Ordinary, everyday dreams come true. Go to the beach, if you can. Certainly life is too short NOT to eat mashed potatoes now and then; I haven't included a recipe here but I will if asked, as you well know, my dears. It was a lovely weekend here in northern Florida, so good, in fact, that by sundown Friday I was embarrassingly sunburned. Saturday was gloomy and cool, with a bit of rain. It was a good day to read and nap and...read. And nap. By Sunday the beach beckoned again. The sun showed the way toward spring, and we were grateful. Here is my old boyo, dressed for the chilly west wind, marveling with me at the many blues of the firmaments of the heavens and of the earth. It doesn't matter how many times we go, how many miles we walk, how many fossils we find, how many porpoises we see. You just have to go and see it for yourself, our beloved Guana. It is arguably the least appreciated natural resource in northeast Florida. I know you must be bored, seeing it over again and again. But it's like the myriad shades of green they say you can see in Ireland, only these are colors of blue. The aqua and robin's egg and turquoise shades of the sky, and that stunning clean blue of fall and winter and even sometimes spring in our part of the world. That ultramarine and blue topaz and shadowed grey green the ocean shimmers back at you...you just have to see it.
Of course even the simple magnificence of the beach in winter is eclipsed by Big Events. When your boy comes home from the Navy to eat and sleep and get ready to go far away for more schooling and other big Navy doings, you cook. At least, if you're Angie at Eat Here, that's what you do. You probably can't see it, but he's been away long enough that he got grilled steak and marinated chicken and a big salad with some truly decadent mashed potatoes. These last may in fact constitute a venial sin, but I'm not sure and in any case, I'm pretty sure he thought it was worth it. He leaves at the end of the week, for far-away Connecticut, and I'm pretty sure those of you who kindly read this blog will remember him in your thoughts and prayers and wishes and general petitions to the Great Spirit: all this warmth I gratefully accept.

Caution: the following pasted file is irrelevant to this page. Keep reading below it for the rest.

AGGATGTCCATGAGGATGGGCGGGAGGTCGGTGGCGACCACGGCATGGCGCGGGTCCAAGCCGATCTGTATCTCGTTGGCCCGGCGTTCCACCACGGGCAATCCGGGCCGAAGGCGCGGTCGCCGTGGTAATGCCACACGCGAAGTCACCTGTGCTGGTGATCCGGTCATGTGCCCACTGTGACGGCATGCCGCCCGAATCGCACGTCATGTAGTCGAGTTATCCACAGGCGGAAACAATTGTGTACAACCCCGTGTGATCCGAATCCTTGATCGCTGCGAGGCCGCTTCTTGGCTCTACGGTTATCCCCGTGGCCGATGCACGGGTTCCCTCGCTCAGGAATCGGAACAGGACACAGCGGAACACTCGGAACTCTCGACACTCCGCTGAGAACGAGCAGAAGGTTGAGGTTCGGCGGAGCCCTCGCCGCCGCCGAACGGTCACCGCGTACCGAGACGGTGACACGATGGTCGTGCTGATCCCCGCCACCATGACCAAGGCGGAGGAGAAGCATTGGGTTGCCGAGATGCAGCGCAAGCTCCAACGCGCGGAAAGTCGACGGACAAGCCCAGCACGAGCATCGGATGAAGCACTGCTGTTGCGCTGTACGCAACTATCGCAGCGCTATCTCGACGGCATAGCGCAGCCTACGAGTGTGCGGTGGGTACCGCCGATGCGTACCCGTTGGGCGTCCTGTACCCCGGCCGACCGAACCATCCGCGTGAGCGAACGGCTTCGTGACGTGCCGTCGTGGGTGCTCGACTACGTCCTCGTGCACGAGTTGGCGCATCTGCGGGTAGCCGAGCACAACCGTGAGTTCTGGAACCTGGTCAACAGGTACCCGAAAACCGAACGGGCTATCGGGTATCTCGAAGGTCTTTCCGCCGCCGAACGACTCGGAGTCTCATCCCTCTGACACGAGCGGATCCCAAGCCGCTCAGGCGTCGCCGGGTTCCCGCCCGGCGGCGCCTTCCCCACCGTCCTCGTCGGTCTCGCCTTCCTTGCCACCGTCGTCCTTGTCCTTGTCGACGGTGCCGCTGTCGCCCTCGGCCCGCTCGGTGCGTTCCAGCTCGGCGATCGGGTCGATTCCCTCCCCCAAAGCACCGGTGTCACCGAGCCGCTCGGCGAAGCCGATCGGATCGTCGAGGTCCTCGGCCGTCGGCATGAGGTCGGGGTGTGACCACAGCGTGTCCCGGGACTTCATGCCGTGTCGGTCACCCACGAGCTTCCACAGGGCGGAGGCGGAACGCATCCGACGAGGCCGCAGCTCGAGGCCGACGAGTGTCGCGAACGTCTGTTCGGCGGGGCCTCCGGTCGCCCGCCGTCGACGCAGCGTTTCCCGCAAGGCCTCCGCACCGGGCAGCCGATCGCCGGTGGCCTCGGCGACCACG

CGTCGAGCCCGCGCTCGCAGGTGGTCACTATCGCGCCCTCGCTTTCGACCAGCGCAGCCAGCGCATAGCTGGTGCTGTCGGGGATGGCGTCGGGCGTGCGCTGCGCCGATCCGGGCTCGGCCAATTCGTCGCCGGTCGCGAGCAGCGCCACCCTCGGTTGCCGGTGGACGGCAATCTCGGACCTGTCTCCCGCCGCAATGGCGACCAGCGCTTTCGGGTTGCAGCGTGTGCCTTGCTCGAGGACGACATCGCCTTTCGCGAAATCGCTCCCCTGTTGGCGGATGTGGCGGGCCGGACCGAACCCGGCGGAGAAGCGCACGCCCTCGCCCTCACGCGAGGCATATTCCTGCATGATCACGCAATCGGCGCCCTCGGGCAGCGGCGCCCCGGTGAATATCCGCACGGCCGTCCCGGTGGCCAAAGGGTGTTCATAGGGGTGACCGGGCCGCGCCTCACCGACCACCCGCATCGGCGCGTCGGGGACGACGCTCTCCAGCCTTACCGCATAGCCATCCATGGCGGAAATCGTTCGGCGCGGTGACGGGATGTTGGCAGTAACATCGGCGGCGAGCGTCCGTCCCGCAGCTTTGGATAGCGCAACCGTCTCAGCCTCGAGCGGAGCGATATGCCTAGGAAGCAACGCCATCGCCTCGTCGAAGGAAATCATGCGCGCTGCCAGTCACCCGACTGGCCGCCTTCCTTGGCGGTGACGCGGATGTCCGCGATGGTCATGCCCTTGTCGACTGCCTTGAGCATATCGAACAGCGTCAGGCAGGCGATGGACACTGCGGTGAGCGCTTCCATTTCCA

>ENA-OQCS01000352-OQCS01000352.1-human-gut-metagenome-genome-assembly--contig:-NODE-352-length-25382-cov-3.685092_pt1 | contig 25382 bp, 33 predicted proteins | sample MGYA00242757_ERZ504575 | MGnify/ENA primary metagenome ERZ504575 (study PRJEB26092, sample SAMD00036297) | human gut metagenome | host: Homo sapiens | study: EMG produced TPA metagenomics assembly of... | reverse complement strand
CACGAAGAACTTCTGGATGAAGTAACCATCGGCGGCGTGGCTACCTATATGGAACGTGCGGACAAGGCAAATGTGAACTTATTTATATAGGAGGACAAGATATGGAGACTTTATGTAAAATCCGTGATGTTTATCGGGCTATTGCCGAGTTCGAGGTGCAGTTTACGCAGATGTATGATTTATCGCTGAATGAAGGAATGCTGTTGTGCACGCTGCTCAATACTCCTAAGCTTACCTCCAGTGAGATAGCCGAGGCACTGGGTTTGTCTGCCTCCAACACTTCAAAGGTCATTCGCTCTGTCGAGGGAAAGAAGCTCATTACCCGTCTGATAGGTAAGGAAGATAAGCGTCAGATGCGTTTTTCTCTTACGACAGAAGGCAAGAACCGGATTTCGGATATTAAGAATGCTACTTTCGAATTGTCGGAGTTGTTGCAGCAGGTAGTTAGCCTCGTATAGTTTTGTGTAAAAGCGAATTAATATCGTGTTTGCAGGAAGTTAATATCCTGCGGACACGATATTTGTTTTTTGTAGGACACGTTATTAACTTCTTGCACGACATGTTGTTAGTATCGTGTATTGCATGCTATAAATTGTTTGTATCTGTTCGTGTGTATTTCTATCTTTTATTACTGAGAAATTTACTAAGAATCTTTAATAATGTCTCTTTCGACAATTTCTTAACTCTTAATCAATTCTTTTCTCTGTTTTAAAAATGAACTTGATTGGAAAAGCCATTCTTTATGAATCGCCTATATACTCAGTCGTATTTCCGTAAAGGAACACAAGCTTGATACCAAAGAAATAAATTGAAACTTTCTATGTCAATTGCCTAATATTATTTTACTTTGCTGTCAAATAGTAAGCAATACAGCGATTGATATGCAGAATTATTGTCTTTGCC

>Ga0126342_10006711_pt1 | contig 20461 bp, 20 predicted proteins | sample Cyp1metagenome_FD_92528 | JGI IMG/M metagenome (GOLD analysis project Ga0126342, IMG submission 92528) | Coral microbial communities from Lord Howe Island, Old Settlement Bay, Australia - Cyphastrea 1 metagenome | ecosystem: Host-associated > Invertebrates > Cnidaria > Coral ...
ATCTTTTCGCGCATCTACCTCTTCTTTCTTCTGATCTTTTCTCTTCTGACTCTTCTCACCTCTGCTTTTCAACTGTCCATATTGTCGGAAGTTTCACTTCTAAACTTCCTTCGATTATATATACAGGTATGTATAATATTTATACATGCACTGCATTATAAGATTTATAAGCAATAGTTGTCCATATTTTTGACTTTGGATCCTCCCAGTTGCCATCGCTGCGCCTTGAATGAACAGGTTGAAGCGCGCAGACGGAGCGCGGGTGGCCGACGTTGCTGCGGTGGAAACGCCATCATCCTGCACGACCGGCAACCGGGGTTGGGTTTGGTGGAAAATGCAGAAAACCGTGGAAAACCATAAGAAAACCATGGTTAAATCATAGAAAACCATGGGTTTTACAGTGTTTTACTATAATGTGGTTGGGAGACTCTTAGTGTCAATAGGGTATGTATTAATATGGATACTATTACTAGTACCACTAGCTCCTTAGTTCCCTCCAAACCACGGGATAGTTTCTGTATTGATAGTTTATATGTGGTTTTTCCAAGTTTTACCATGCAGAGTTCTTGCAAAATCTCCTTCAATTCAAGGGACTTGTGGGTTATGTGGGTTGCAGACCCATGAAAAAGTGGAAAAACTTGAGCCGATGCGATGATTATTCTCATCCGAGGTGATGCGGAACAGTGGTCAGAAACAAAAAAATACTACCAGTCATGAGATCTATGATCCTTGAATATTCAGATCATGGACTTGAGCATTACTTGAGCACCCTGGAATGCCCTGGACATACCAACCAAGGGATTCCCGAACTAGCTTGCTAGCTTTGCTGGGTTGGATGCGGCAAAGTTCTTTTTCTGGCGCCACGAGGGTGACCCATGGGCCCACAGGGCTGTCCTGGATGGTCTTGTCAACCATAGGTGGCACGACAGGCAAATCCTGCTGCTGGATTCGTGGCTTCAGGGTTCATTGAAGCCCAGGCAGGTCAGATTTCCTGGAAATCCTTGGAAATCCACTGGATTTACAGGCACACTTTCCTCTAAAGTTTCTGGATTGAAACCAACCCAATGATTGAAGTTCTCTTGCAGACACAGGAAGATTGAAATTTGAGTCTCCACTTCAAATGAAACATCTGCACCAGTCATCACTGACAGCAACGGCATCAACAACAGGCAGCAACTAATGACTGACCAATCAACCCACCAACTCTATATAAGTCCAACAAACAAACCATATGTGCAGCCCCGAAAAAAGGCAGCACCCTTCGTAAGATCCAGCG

And one more really delightful thing happened this week. A present I ordered for Rodney arrived today. I gotta tell you: go to Blogging is for Dorks and check out the work. When she says Ultra Cute Crochet, she ain't kiddin'. I saw a sweet little hat she'd made with tiny kitty cat ears, and asked her if she could make a Boxer hat, along the same lines, and sent her a pretty terrible picture of one of our rescued Boxers so she could approximate the ears. Here's Rodney in the hat (look closely for the ears).
Now let me be perfectly clear: our dear friend Lis, she of The Voice, she of the many talents not the least of which is the revival of a hundred-year old tradition of wearable ribbon art, which you can see for yourself, but beware: you will be tempted...it's breathtaking. I lost my train of thought here, but what I was trying to say was, Lis made Rodney a hat he loves, one he wears to the beach on cold, windy days. (See? It didn't make sense when I posted it; with any luck it does now.)
But sweet bald men cannot have too many hats, and who doesn't need to look like a Boxer now and then? Well, okay, I hear you. Still, for someone who rescues Boxers from fates that hardly bear thinking about, this is a good hat to have. Thank you, Erin, from your devoted dork fans. And thank you all for waiting for this post which seemed to take me a week to write. Where do the hours go?
Finally, here is a slightly fuzzy picture of one Boxer tentatively welcoming another. The one on the right, of course, isn't a real Boxer but does occasionally play one on television.